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Rashid Saeed al Marzouqi says he loves his job, which he got through the CDA's initiative.
Randi Sokoloff Staff
Rashid Saeed al Marzouqi says he loves his job, which he got through the CDA's initiative.

Disability no deterrent to a career

'We need to invest in Emirati nationals, all of them.' So says Dr Eman Gaad, the director of a Community Development Authority programme

DUBAI // Rashid Saaed al Marzouqi was deprived of oxygen for the first two minutes of his life. Although it was just seconds, it was enough to create a lasting gap between him and the rest of his generation.

The 25-year-old Emirati was left with cerebral palsy caused by brain damage, meaning he has impaired muscle movement and co-ordination, as well as a limited IQ. But after spending nearly all of his life in a special care home, he now has a full-time job with the Government. He is the first to come through a new programme set up by the Community Development Authority (CDA), aimed specifically at getting jobs for Emiratis with disabilities.

Dr Eman Gaad, the director of disabilities at the CDA, devised and implemented the programme, which, he said, was essential for a cohesive society. "We need to invest in Emirati nationals, all of them. We cannot dump some because they have disabilities," he said. "For a society to function we must support everyone in it and realise that everyone has their own use, their own talents to contribute."

According to Dr Gaad, there are 3,341 UAE nationals registered with disabilities in Dubai, and a large percentage of them are employable. But there was still a lack of awareness about how to include them in mainstream society, a problem the programme ElKayt, launched on May 19, was designed to address. ElKayt, which is a Khaleeji word for a small boat generally tied to the side of a larger ship, was authorised by the Social Care sector of the Government of Dubai. Sheikh Maktoum bin Butti Al Maktoum, the chief executive, said the outcomes of such social inclusion were twofold.

It relieves the burden of financial support, replacing the Dh4,000 (US$1,089) registered disabled people get every month from the Ministry of Social Affairs with a salary they earn. "Secondly, and more importantly, if he is successful in that job, he will be able to add to the community," he said. "He will help to change the social stigma that is still attached to people with disabilities and help by supporting more people like himself."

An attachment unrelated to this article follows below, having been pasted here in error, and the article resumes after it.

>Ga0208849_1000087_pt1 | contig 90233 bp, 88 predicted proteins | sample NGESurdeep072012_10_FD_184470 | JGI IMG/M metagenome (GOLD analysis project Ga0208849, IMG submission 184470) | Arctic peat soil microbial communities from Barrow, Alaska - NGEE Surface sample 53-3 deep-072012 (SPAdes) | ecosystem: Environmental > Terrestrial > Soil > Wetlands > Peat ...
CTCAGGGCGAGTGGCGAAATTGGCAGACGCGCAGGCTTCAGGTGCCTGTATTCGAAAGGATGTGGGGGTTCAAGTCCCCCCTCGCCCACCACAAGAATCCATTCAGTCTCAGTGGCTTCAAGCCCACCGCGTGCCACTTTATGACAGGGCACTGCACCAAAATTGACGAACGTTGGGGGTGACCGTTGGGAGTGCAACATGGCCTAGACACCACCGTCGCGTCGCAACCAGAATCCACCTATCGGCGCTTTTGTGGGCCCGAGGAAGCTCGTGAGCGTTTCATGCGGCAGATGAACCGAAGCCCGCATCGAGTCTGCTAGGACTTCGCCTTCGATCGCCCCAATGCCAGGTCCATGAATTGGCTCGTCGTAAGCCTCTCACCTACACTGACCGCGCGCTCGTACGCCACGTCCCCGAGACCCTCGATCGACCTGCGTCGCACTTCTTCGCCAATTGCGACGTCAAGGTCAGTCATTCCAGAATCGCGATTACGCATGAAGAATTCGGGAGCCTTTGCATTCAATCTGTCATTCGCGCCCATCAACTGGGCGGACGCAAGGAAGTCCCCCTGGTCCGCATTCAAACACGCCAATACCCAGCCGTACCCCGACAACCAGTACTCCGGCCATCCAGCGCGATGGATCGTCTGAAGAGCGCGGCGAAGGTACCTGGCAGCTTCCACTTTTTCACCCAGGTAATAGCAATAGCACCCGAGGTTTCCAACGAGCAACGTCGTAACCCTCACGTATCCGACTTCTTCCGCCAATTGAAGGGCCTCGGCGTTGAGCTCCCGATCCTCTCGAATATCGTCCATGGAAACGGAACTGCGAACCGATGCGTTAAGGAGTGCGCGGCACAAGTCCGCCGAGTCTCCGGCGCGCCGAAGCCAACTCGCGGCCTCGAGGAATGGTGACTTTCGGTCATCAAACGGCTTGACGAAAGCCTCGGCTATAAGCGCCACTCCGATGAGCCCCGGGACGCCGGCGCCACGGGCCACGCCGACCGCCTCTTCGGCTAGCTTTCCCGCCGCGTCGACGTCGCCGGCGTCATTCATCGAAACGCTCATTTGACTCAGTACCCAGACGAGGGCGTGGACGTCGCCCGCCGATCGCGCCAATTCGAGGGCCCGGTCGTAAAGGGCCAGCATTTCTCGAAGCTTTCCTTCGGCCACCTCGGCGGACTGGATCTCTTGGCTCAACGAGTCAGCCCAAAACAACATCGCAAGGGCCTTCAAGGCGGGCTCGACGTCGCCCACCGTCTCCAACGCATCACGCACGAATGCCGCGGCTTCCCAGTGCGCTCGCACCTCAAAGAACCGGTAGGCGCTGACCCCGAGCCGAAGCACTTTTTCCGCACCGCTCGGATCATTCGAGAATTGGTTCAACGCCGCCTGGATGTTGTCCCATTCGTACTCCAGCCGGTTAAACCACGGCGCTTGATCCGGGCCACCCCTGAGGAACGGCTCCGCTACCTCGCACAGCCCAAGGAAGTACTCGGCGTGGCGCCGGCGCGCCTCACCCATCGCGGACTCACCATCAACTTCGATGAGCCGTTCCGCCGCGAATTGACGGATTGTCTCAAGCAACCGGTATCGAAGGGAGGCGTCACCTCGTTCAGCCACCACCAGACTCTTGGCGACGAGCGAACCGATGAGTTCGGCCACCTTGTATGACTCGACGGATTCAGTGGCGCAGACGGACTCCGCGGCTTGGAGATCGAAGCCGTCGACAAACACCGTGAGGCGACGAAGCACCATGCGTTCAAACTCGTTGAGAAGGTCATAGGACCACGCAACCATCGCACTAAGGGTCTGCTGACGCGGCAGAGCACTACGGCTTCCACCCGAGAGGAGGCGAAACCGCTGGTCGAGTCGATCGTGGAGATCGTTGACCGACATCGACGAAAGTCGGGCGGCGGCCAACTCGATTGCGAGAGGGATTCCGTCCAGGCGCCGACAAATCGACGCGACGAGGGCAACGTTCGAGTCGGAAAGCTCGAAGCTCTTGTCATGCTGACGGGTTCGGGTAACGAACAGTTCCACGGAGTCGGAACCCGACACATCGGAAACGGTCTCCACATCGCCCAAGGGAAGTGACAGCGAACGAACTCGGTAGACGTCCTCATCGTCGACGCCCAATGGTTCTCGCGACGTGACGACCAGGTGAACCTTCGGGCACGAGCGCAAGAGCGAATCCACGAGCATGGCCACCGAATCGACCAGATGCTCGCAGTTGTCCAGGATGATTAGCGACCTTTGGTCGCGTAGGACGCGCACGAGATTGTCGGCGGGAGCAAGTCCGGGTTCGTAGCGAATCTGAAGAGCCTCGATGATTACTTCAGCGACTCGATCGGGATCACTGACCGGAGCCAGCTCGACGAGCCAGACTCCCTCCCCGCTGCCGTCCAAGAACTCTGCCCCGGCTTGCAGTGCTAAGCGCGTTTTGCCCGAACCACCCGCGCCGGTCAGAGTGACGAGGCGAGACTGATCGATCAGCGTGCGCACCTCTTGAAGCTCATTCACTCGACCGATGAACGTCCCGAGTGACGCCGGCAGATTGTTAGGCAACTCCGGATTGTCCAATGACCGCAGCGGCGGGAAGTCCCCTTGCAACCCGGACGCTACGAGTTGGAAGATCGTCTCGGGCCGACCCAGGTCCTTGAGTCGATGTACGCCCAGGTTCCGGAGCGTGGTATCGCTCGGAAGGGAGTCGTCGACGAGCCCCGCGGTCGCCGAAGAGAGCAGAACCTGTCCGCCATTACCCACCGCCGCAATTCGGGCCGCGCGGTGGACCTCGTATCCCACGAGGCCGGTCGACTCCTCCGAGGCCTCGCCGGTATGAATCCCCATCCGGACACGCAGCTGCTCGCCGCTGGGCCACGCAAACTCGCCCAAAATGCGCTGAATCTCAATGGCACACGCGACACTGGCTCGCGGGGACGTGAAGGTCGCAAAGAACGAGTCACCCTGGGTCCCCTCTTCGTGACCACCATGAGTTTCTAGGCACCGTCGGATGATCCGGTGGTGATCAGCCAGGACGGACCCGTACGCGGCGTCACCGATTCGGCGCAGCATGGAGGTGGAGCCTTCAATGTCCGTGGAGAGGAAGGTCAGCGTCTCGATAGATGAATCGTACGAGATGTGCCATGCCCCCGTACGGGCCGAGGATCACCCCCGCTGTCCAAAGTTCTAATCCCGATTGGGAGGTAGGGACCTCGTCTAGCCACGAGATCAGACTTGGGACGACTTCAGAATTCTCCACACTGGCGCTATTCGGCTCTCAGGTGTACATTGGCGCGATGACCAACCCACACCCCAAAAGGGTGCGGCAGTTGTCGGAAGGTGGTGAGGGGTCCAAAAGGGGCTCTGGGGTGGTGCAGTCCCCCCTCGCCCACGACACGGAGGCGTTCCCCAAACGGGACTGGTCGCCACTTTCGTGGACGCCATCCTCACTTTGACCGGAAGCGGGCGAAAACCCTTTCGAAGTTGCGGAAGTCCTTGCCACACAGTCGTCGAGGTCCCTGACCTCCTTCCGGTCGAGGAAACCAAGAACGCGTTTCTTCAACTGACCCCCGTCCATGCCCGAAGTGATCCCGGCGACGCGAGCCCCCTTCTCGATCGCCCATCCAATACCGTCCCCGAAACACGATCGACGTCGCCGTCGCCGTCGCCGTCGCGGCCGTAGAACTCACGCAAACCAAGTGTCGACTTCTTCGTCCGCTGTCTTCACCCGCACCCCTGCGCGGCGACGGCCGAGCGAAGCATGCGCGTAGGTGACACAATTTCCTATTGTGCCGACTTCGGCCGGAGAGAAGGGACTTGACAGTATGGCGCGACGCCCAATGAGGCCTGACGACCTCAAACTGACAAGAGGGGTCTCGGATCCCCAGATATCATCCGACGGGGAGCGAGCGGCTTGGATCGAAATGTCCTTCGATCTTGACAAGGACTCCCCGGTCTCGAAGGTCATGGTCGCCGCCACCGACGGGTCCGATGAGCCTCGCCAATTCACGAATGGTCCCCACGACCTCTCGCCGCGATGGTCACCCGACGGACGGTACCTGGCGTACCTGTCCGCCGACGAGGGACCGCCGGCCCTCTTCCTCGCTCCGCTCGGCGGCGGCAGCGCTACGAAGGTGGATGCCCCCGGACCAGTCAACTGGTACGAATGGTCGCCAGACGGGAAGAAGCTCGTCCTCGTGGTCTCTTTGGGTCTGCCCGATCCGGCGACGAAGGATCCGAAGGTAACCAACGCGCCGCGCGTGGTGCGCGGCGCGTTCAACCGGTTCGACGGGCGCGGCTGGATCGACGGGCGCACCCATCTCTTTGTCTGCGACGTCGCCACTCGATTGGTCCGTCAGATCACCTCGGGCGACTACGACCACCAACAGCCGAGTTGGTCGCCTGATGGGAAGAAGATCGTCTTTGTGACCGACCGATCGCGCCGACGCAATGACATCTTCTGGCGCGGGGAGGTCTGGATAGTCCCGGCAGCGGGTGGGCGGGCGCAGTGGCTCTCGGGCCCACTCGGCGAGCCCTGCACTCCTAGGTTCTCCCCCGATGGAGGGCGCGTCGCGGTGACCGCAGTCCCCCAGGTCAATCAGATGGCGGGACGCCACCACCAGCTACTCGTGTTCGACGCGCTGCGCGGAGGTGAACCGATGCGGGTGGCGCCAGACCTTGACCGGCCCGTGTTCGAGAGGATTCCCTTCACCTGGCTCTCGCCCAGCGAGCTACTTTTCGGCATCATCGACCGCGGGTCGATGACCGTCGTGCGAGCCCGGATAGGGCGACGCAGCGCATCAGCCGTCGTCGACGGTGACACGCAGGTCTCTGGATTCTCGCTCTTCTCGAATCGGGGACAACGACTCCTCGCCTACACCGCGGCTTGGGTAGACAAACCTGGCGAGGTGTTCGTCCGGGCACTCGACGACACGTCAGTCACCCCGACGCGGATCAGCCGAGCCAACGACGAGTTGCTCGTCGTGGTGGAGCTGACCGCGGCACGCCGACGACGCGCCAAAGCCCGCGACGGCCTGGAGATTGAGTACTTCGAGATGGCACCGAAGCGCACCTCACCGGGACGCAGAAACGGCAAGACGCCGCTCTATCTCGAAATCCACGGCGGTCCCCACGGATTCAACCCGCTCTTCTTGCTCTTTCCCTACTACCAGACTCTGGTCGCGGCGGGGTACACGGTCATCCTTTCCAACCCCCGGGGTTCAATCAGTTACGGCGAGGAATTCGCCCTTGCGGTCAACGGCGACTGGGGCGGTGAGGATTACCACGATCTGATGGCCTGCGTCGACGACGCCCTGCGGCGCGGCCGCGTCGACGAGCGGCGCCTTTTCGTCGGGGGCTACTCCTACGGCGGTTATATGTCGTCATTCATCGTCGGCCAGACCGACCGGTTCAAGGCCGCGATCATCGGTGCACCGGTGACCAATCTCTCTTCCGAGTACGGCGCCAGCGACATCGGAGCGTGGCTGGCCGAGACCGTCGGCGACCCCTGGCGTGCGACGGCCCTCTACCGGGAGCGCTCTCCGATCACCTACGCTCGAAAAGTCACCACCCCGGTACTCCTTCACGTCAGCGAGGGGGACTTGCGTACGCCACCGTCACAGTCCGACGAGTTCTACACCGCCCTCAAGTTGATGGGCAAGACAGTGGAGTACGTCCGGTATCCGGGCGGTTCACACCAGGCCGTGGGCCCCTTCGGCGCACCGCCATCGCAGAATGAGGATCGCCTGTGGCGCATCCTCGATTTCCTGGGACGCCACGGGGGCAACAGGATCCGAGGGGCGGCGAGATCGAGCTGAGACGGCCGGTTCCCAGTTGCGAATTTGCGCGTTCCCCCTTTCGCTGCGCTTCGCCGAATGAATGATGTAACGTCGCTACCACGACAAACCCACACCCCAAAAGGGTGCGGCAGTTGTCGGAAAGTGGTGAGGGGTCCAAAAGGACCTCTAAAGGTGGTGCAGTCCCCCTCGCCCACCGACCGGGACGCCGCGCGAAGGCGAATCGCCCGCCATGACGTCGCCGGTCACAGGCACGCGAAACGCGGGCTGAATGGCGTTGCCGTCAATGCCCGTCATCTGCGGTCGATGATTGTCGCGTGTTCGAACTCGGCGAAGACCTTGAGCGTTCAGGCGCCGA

Mr al Marzouqi entered ElKayt as a pilot case three months ago. After he was approved by the Dubai Centre for Special Needs, the CDA assessed his skills and weaknesses before drawing up a plan for any needed vocational training, language support or IT help. Mr al Marzouqi was taken on in the CDA itself, Dr Gaad's way of "leading by example". He began his month's trial as an administrative assistant, taking care of simple paperwork and answering the phone. Under the guidance of a mentor, he began to expand his duties.

After two months, he was given a contract and a regular salary. These days, he helps to assess the new ElKayt candidates' skills and advises other staff on what work environments would suit them. "At first it was difficult to change my routine as I had been a student for 23 years, but now it is no problem," said Mr al Marzouqi. "I love my job." He wants others to see that he is capable of work. "Sometimes I can't do things other people take for granted," he said. "Like, if the stairs don't have a rail, I have to get on my hands and knees to climb them. But people with disabilities have strengths, too. Even though God might have taken one thing away from us, he has given us a lot of other talents, too."

Dr Gaad hopes that 15 Emiratis a year can be integrated under her plan, with a steady stream of those with disabilities taken on by the corporate sector. Since the programme launched, the CDA has taken on two more employees - a blind man in the call centre and a deaf woman working as a photographer. Other placements include an autistic man with epilepsy who is working as a mechanic for Al Ghandi Motors.

Dr Gaad hopes the programme can eventually change attitudes towards those with disabilities. "At the moment, as the name of the programme suggests, people like Rashid are similar to the unnoticeable small boat detached from the large ship of the greater community," she said. "We are all so busy with our lives on the big ship that we don't take a moment to pause and think about others. I suppose I am trying to promote that it is OK to take longer to think about something, longer to walk to a place or to take more time to produce a document."

As well as running the ElKayt programme, the CDA has a centre for early childhood development and is working with the Knowledge and Human Development Authority Dubai, the educational regulatory authority for Dubai schools, colleges, and universities, to implement a merit system for institutions that welcome people with disabilities. "There are daily challenges," said Dr Gaad, who is also a lecturer in special needs education at the British University in Dubai.

"But we are getting the ball rolling. Hopefully soon the whole attitude towards disabilities will shift and we will become a more integrated society." @Email:aseaman@thenational.ae

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